Like many students of my generation, Stephen Hawking had already had enormous influence on me long before we ever met. When I was hesitating about my A-level choices, it was his book A Brief History of Time that convinced me to continue with physical sciences. In 1994, Hawking and mathematical physicist Roger Penrose gave a series of inspiring lectures about cosmology in Cambridge. As a direct result, I chose courses on black holes and relativity for my fourth year of study at the University of Cambridge.
I first saw Hawking when I was an undergraduate. At that time he was living in an apartment building just behind my student house. He was already so famous that friends would come to my room just to watch him leaving and entering his apartment. But as an undergraduate I never tried to talk with him, feeling much too junior and intimidated.
After I finished my fourth year, I was invited in to talk to Hawking, who was already using a speech synthesizer, about options for my PhD. I was quite nervous when I first met him, but he jumped straight into physics and soon we were discussing black holes. I became a student at the time of the “Second String Theory Revolution” in theoretical physics. Hawking had not worked actively in string theory, but he was very keen to understand the new ideas.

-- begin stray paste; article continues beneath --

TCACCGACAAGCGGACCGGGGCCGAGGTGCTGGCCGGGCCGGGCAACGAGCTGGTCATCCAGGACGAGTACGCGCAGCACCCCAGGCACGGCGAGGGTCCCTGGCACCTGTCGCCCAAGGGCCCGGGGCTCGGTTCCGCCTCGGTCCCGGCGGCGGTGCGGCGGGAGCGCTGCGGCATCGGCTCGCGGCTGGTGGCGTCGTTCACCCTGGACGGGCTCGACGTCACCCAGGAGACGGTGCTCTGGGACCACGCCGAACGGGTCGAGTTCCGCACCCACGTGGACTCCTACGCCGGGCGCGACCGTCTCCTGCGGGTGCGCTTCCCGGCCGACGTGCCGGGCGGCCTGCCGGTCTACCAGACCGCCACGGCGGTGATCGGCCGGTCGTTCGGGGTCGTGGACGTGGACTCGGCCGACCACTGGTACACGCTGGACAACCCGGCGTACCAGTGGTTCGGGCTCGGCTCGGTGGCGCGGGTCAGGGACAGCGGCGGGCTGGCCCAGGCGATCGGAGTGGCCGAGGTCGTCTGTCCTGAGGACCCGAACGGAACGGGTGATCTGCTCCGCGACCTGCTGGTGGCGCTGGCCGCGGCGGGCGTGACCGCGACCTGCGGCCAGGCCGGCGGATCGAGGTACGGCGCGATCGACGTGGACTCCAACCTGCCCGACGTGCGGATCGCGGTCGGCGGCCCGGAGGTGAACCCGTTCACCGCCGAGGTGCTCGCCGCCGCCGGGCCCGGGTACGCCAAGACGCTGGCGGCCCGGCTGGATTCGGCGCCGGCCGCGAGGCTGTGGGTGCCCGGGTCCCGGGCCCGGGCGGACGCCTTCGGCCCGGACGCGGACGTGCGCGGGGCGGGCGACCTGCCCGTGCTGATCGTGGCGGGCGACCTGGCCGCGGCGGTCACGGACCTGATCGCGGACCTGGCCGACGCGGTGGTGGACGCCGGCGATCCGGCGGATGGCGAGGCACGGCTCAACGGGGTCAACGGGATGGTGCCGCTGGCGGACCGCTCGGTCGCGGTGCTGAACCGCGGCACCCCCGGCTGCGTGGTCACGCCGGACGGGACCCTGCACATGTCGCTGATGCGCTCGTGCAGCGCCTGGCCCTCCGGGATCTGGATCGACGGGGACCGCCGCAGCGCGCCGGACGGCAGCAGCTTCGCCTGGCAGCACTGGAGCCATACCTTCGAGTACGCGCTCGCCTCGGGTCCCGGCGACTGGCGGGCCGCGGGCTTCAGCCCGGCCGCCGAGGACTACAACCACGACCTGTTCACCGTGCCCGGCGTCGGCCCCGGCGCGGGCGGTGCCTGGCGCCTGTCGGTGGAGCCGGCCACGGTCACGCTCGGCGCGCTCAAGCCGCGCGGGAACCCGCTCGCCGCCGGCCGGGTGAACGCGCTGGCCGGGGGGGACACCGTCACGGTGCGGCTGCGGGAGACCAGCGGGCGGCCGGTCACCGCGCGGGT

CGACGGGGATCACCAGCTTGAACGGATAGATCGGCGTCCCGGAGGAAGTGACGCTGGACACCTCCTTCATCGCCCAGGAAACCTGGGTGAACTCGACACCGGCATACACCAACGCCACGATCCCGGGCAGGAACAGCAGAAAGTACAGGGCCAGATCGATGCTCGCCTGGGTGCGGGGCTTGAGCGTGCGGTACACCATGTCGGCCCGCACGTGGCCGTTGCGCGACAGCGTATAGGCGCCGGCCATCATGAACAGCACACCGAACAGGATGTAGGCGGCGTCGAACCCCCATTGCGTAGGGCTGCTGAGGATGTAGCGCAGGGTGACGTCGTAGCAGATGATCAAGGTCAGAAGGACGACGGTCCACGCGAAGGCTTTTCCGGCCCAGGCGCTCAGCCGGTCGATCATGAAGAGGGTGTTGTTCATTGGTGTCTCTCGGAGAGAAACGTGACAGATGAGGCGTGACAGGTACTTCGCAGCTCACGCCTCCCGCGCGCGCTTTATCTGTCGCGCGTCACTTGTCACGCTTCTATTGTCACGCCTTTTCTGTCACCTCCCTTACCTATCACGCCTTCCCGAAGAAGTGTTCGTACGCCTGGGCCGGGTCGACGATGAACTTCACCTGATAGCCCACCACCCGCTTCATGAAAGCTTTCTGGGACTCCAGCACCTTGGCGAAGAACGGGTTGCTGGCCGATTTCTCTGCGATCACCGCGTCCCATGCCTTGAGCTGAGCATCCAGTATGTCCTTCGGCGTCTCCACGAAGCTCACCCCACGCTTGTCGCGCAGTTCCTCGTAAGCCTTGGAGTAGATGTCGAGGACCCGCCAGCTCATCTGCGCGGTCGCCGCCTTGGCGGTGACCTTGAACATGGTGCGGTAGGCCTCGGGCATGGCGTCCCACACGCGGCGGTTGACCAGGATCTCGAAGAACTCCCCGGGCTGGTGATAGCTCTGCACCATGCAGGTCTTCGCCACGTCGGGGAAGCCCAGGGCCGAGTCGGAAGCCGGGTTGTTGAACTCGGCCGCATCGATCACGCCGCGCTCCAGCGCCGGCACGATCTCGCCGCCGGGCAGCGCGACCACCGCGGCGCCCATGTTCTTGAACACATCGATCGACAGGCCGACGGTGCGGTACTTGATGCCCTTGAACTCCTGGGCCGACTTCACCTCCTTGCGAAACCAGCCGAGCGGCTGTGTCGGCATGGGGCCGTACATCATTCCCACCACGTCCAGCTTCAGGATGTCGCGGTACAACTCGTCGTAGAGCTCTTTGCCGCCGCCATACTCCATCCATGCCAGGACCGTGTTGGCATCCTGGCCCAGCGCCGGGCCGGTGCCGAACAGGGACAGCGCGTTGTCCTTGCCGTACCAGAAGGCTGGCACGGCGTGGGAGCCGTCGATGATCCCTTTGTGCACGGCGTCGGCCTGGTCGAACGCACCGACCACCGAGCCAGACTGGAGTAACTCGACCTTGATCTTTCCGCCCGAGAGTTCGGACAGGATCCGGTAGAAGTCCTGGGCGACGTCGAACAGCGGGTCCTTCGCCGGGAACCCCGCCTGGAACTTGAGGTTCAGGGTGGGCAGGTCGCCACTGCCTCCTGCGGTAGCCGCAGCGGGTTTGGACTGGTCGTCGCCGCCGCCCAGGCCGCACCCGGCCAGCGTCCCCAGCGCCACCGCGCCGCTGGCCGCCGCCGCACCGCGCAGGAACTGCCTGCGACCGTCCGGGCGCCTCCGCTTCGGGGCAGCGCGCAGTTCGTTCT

Following that meeting, he sent me off to read all the papers that Edward Witten, a famous string theorist, had written that year. My task was to come back and summarise them for him — the student teaching the master. It’s difficult to describe how hard this task actually was: Hawking expected me to jump straight to the frontier of string theory as a starting graduate student. He also chose the title for my PhD thesis: “Problems in M-theory”, which I worked on from 1995 to 1998.